The American Civil Liberties Union filed a federal lawsuit Thursday against a Virginia school district over a bathroom policy they say discriminates against transgender students. The ACLU alleged the Gloucester County School Board's rule that transgender students must use alternative facilities is unconstitutional under the 14th Amendment and Title IX law, which prevents discrimination in federally funded schools, according to a news release.

“The school board’s policy is deeply stigmatizing and needlessly cruel,” senior staff attorney Joshua Block said in a statement. “Any student -- transgender or not -- should be free to use single-stall restrooms if they want extra privacy. Instead of protecting the privacy of all students, the school board has chosen to single out transgender students as unfit to use the same restrooms as everyone else.”

The ACLU is suing the school board on behalf of transgender 16-year-old Gavin Grimm, a rising junior at Gloucester High School who was born female and later diagnosed with gender dysphoria. Grimm began using the school's boys' bathroom at the start of his sophomore year and had no issues for two months, 13 News Now reported. Then parents started complaining.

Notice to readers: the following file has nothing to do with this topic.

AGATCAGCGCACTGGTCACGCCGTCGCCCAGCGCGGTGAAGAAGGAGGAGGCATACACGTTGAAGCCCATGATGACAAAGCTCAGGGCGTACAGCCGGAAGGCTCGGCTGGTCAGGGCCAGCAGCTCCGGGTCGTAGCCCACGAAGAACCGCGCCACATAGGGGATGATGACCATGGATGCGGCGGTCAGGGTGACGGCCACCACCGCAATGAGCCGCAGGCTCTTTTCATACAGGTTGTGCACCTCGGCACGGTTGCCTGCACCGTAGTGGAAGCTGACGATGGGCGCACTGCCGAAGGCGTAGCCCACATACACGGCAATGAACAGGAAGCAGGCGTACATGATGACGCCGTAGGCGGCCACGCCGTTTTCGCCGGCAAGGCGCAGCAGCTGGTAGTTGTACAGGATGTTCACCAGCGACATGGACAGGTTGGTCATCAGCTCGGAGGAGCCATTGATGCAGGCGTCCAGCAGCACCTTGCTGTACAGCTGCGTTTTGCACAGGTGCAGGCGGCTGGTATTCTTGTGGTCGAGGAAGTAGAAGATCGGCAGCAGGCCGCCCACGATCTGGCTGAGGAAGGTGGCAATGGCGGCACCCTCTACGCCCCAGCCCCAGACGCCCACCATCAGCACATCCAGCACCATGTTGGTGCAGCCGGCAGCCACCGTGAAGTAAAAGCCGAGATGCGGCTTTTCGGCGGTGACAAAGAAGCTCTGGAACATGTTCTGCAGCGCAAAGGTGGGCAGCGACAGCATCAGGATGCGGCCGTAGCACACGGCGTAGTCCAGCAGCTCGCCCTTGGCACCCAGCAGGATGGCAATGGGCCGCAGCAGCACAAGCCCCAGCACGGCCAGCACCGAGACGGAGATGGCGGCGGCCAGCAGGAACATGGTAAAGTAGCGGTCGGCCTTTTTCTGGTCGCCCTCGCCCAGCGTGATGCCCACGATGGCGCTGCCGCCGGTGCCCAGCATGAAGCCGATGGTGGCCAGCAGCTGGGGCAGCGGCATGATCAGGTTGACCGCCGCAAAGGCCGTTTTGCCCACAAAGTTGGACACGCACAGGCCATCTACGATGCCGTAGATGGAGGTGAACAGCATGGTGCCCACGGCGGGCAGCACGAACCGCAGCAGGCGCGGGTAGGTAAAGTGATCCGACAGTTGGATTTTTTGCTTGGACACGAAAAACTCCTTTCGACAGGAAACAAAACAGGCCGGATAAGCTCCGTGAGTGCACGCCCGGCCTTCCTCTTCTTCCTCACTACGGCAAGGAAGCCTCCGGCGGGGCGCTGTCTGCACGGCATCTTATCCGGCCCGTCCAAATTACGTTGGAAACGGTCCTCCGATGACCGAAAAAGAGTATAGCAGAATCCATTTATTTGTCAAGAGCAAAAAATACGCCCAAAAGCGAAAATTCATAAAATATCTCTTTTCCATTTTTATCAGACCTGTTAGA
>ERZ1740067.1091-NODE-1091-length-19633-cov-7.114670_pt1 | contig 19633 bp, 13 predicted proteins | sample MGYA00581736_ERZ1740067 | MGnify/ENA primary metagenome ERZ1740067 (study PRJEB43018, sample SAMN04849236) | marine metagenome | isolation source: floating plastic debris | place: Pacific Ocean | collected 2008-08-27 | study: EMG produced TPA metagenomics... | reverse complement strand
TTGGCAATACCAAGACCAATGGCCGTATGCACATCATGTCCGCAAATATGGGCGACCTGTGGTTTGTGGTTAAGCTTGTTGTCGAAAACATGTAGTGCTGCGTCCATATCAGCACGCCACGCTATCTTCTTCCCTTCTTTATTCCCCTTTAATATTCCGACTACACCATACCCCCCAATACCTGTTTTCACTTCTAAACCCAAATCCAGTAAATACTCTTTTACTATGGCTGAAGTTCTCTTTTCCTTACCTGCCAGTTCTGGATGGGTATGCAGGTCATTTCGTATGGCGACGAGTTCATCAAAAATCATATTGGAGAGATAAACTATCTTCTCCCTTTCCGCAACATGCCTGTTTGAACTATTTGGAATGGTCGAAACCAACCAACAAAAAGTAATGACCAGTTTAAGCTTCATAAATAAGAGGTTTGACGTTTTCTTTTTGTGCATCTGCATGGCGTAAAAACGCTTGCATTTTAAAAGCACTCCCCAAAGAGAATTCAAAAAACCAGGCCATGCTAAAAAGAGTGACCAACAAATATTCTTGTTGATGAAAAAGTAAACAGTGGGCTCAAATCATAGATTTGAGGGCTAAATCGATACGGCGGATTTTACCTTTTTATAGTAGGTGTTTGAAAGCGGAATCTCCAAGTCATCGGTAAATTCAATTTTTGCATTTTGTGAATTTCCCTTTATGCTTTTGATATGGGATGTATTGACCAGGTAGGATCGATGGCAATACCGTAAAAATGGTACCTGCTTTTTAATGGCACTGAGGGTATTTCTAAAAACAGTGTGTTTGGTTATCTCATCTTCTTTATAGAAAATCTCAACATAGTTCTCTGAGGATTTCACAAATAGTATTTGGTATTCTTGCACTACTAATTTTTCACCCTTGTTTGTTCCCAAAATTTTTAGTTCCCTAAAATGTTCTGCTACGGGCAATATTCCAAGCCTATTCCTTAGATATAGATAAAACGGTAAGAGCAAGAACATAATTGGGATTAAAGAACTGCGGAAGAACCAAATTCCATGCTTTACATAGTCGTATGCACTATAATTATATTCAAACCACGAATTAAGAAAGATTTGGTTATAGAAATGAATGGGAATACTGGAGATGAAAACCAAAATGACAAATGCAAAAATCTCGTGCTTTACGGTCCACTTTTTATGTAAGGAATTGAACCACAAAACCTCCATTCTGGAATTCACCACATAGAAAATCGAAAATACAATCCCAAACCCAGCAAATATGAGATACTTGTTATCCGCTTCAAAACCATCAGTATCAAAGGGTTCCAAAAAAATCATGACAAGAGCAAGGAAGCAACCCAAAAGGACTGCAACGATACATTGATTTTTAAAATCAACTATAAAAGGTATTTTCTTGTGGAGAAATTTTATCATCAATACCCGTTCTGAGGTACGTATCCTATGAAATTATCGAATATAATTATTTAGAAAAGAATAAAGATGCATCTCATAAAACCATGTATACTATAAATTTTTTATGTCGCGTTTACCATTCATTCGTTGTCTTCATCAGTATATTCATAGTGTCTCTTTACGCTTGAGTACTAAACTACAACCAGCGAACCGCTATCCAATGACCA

The school board took a vote and in December approved a policy that said students with "gender identity issues" should use "alternative appropriate private" facilities. Grimm and other transgender students had to use single-stall restrooms or restrooms that corresponded with their biological sex, the Daily Press reported. He filed a complaint soon after with the Department of Justice.

"The distinction stigmatizes Gavin and marks him as different from the other students; it isolates Gavin from his peers; and it exposes him to serious psychological harm," the new lawsuit reads, adding that he's developed urinary tract infections as a result of trying to avoid using the bathroom at school.

The ACLU argued that the policy amounted to discrimination based on gender and sex, which the lawsuit states violates the 14th Amendment's equal protection clause as well as Title IX of the Education Amendments of 1972. Grimm and his lawyers also filed a motion for an injunction asking the court to rule before he starts school again this fall.

“I just want to use the restroom in peace,” Grimm said in a statement.